By Angela Roberts and Rachel Hunt
Katie Wilson was a freshman at the University of Maryland when she was handcuffed and escorted out of Cumberland Hall by two University Police officers as she sobbed, she said. People stared as she walked past.
She wasn’t guilty of any crime — she was in the middle of a mental health crisis.
A concerned friend had contacted the health center who deemed it necessary for her to be taken to a psychiatric evaluation at a hospital after she said some things she “probably shouldn’t have.”
Involved in a toxic relationship, it had been a pretty dark time for Wilson, she said. And her interaction with the police made the situation even worse, she said.
“I’d blocked it out of my memory, but when I remembered that that did happen to me, I thought, ‘Why does the University of Maryland have a police department that does that?’” said Wilson, who graduated from the university in 2019 with a psychology degree. “Why is it even necessary for them to be involved in situations like that?”
Five years later, Wilson is fighting to change the university’s police department, so other students experiencing mental health episodes won’t be met with handcuffs. She’s joined a league of other students and alumni at this university who have been inspired by recent protests against police brutality and systemic racism to draw up petitions, calling for reform to institutions on the campus — including the severance of the University Police’s relationship with the Department of Resident Life.
As of Tuesday, more than 1,200 people had signed onto Wilson’s petition, which calls for the university’s police department to be reformed and defunded. And more than 2,000 had signed onto the petition rising senior Tania Otero Martinez created, which specifically demands that resident assistants no longer be required to call University Police for suspected drug use or for students who express thoughts of suicide.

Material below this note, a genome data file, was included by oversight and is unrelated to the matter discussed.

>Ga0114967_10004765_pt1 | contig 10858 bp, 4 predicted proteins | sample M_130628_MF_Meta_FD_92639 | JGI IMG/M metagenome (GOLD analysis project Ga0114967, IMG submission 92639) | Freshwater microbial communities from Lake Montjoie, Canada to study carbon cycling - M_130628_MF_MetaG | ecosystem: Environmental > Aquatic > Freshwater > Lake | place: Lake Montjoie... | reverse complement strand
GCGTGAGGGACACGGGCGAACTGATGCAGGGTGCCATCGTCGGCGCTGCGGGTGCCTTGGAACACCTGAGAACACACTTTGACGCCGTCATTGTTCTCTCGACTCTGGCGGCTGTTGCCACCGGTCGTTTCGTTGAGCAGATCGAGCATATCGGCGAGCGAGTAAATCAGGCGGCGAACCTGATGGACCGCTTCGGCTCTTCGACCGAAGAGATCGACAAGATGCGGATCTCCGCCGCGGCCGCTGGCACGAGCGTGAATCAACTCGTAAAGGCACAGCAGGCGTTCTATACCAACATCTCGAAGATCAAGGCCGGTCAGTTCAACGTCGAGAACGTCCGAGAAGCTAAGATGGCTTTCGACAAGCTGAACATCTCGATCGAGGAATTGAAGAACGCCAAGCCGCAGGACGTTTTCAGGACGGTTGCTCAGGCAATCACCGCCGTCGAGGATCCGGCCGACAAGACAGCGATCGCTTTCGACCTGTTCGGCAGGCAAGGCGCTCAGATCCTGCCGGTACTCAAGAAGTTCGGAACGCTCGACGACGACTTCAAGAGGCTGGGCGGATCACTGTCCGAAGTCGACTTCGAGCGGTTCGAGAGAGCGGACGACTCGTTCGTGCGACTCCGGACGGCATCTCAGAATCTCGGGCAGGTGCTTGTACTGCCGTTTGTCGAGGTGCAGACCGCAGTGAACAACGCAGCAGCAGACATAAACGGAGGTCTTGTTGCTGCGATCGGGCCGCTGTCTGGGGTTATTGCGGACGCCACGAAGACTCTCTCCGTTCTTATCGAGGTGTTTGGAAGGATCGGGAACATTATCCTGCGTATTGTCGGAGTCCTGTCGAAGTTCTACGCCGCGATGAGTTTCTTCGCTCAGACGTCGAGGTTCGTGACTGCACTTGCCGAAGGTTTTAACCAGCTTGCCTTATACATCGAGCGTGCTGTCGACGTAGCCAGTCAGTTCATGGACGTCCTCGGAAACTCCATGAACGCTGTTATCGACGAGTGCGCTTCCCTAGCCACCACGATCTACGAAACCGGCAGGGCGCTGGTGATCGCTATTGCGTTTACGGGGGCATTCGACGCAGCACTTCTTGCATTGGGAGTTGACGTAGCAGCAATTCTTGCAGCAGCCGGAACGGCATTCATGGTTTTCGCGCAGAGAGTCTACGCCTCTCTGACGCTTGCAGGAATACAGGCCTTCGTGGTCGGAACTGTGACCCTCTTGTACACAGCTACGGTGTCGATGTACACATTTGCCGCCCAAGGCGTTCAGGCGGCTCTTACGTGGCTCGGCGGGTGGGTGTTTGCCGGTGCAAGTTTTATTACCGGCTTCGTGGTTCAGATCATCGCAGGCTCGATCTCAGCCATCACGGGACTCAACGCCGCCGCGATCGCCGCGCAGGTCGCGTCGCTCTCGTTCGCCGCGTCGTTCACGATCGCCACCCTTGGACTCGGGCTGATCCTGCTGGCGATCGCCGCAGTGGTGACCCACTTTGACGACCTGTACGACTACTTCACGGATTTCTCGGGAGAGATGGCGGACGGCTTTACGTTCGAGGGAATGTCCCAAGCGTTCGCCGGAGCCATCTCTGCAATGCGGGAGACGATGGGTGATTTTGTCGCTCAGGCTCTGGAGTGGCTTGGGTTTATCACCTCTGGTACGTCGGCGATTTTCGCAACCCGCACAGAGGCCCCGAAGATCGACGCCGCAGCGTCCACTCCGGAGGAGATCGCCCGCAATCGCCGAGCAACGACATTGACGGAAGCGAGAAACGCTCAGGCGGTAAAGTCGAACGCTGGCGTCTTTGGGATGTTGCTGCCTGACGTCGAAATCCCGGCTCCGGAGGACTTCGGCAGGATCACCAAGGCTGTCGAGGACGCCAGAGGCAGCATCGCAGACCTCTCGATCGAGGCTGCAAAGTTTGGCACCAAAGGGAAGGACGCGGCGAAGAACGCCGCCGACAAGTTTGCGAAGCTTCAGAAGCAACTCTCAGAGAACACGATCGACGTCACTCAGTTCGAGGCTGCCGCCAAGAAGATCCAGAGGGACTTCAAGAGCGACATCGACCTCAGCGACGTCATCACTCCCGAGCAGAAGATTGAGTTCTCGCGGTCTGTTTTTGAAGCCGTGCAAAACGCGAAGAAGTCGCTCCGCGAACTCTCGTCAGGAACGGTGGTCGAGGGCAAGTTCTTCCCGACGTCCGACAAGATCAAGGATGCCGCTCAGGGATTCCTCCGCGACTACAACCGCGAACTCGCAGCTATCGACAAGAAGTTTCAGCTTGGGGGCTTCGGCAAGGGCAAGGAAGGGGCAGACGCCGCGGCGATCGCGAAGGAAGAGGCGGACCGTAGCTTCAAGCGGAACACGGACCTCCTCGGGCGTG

In an email, a university spokesperson highlighted the school’s recently released anti-racism plan, which sets out a series of conversations between administrators and members of the campus community. The spokesperson also shared a statement from the university, lauding the role petitions play in advocacy work.
“Creating change on our campus will involve the bringing together of our students, faculty and staff to determine a better future for all,” the statement read.
Wilson’s petition demands the university establish a law enforcement degree program and require annual mental health and racial bias screenings for University Police officers. It also requests that all officers receive training on interacting with people who have disabilities and on de-escalation techniques that do not require the use of weapons, as well as on the history of racism in policing.
Additionally, the petition calls for meetings between University Police and members of the campus community to encourage communication between the parties and encourage transparency from the police department. It also calls for the removal of “military-grade gear” from the department, which Wilson said is a reference to the department’s participation in the Defense Department’s 1033 program.
And in terms of reforming the way mental health care is handled on the campus, Wilson’s petition calls for the university to send social workers or other mental health workers when the police are called in to deal with a nonviolent incident.
In an interview with The Diamondback, University Police Chief David Mitchell welcomed additional spending on mental health personnel and programs. He also said that he had recently spoken with the university’s counseling center director about how they could “reimagine” the ways the police department responds to calls for individuals experiencing mental health issues.
But Mitchell argued the use of restraints during a transport — like the handcuffs used on Wilson — is necessary.